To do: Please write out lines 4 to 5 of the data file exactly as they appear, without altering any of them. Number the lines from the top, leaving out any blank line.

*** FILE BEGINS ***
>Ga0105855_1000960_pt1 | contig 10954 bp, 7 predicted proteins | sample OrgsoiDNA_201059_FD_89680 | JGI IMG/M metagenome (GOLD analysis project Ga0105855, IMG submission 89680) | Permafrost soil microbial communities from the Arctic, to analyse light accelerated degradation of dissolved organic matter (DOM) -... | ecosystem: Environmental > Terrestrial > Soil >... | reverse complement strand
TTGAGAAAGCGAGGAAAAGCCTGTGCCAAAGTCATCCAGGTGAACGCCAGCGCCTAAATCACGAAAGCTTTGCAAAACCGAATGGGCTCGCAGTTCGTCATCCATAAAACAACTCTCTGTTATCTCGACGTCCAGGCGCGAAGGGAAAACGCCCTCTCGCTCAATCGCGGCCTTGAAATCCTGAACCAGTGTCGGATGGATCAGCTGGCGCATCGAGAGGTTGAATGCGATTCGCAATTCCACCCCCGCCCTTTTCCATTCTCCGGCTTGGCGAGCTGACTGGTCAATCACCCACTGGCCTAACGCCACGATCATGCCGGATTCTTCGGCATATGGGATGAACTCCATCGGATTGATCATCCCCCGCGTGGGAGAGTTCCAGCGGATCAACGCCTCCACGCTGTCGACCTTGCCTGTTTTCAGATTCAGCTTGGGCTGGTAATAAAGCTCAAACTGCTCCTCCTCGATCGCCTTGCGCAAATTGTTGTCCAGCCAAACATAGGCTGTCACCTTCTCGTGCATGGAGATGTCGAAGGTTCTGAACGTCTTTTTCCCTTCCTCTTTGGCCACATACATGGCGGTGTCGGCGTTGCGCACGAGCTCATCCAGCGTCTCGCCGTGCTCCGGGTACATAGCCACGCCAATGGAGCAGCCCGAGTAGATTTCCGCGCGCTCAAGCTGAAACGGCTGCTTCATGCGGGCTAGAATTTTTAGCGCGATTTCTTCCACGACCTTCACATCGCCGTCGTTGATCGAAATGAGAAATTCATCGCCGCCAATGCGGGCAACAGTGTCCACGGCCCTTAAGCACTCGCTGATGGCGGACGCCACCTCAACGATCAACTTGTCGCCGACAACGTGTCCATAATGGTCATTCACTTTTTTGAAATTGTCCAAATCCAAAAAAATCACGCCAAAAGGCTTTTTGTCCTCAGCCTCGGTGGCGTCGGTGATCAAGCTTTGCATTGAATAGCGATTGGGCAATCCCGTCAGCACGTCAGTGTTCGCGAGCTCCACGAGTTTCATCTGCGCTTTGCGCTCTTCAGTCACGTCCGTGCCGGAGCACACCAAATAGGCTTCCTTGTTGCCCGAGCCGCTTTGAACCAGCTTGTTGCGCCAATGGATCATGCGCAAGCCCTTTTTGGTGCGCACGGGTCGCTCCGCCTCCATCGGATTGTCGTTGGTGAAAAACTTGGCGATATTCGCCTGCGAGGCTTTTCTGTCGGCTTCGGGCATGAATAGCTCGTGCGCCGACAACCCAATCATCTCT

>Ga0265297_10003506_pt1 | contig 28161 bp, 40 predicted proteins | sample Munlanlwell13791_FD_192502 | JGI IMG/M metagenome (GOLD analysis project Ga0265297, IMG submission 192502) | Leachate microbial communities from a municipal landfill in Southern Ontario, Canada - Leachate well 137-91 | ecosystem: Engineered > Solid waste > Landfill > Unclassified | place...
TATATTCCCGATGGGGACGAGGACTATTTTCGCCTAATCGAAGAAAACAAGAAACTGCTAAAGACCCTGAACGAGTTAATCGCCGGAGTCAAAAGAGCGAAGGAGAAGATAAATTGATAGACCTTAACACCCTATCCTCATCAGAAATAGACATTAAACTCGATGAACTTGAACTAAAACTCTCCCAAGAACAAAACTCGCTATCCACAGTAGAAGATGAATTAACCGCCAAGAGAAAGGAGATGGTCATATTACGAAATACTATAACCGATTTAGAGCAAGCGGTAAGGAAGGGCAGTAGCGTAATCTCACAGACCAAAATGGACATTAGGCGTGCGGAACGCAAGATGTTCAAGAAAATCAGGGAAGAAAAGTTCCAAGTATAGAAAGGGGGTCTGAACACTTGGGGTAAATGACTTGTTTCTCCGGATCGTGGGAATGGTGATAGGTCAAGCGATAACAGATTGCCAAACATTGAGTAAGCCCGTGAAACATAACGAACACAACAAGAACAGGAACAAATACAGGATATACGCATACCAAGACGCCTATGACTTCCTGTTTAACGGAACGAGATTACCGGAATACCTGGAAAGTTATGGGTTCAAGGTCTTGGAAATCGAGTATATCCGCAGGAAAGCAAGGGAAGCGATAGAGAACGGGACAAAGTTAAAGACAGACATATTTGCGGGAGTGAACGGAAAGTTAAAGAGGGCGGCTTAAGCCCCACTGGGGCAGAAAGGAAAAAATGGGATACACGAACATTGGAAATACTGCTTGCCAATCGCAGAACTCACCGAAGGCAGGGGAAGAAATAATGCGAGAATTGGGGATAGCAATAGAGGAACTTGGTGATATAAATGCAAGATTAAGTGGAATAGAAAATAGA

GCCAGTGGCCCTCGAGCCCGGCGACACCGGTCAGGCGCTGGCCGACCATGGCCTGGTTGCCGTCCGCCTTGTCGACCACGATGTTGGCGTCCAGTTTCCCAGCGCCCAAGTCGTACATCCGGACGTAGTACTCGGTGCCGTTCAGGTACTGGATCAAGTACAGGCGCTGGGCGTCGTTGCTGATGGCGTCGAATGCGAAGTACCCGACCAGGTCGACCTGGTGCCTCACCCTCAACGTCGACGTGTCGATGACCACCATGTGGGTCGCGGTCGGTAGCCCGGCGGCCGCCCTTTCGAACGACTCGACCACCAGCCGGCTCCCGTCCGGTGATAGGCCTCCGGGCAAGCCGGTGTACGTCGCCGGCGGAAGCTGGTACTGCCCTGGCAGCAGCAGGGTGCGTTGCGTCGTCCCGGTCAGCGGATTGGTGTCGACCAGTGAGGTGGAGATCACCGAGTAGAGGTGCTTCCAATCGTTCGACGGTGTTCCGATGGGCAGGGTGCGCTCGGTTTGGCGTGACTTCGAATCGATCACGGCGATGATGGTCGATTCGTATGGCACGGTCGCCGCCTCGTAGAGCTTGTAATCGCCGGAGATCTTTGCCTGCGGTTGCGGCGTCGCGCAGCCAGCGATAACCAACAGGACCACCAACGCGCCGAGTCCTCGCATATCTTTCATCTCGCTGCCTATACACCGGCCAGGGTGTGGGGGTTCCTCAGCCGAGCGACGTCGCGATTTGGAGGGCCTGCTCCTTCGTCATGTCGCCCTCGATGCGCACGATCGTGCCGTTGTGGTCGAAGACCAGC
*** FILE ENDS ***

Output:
TATATTCCCGATGGGGACGAGGACTATTTTCGCCTAATCGAAGAAAACAAGAAACTGCTAAAGACCCTGAACGAGTTAATCGCCGGAGTCAAAAGAGCGAAGGAGAAGATAAATTGATAGACCTTAACACCCTATCCTCATCAGAAATAGACATTAAACTCGATGAACTTGAACTAAAACTCTCCCAAGAACAAAACTCGCTATCCACAGTAGAAGATGAATTAACCGCCAAGAGAAAGGAGATGGTCATATTACGAAATACTATAACCGATTTAGAGCAAGCGGTAAGGAAGGGCAGTAGCGTAATCTCACAGACCAAAATGGACATTAGGCGTGCGGAACGCAAGATGTTCAAGAAAATCAGGGAAGAAAAGTTCCAAGTATAGAAAGGGGGTCTGAACACTTGGGGTAAATGACTTGTTTCTCCGGATCGTGGGAATGGTGATAGGTCAAGCGATAACAGATTGCCAAACATTGAGTAAGCCCGTGAAACATAACGAACACAACAAGAACAGGAACAAATACAGGATATACGCATACCAAGACGCCTATGACTTCCTGTTTAACGGAACGAGATTACCGGAATACCTGGAAAGTTATGGGTTCAAGGTCTTGGAAATCGAGTATATCCGCAGGAAAGCAAGGGAAGCGATAGAGAACGGGACAAAGTTAAAGACAGACATATTTGCGGGAGTGAACGGAAAGTTAAAGAGGGCGGCTTAAGCCCCACTGGGGCAGAAAGGAAAAAATGGGATACACGAACATTGGAAATACTGCTTGCCAATCGCAGAACTCACCGAAGGCAGGGGAAGAAATAATGCGAGAATTGGGGATAGCAATAGAGGAACTTGGTGATATAAATGCAAGATTAAGTGGAATAGAAAATAGA

GCCAGTGGCCCTCGAGCCCGGCGACACCGGTCAGGCGCTGGCCGACCATGGCCTGGTTGCCGTCCGCCTTGTCGACCACGATGTTGGCGTCCAGTTTCCCAGCGCCCAAGTCGTACATCCGGACGTAGTACTCGGTGCCGTTCAGGTACTGGATCAAGTACAGGCGCTGGGCGTCGTTGCTGATGGCGTCGAATGCGAAGTACCCGACCAGGTCGACCTGGTGCCTCACCCTCAACGTCGACGTGTCGATGACCACCATGTGGGTCGCGGTCGGTAGCCCGGCGGCCGCCCTTTCGAACGACTCGACCACCAGCCGGCTCCCGTCCGGTGATAGGCCTCCGGGCAAGCCGGTGTACGTCGCCGGCGGAAGCTGGTACTGCCCTGGCAGCAGCAGGGTGCGTTGCGTCGTCCCGGTCAGCGGATTGGTGTCGACCAGTGAGGTGGAGATCACCGAGTAGAGGTGCTTCCAATCGTTCGACGGTGTTCCGATGGGCAGGGTGCGCTCGGTTTGGCGTGACTTCGAATCGATCACGGCGATGATGGTCGATTCGTATGGCACGGTCGCCGCCTCGTAGAGCTTGTAATCGCCGGAGATCTTTGCCTGCGGTTGCGGCGTCGCGCAGCCAGCGATAACCAACAGGACCACCAACGCGCCGAGTCCTCGCATATCTTTCATCTCGCTGCCTATACACCGGCCAGGGTGTGGGGGTTCCTCAGCCGAGCGACGTCGCGATTTGGAGGGCCTGCTCCTTCGTCATGTCGCCCTCGATGCGCACGATCGTGCCGTTGTGGTCGAAGACCAGC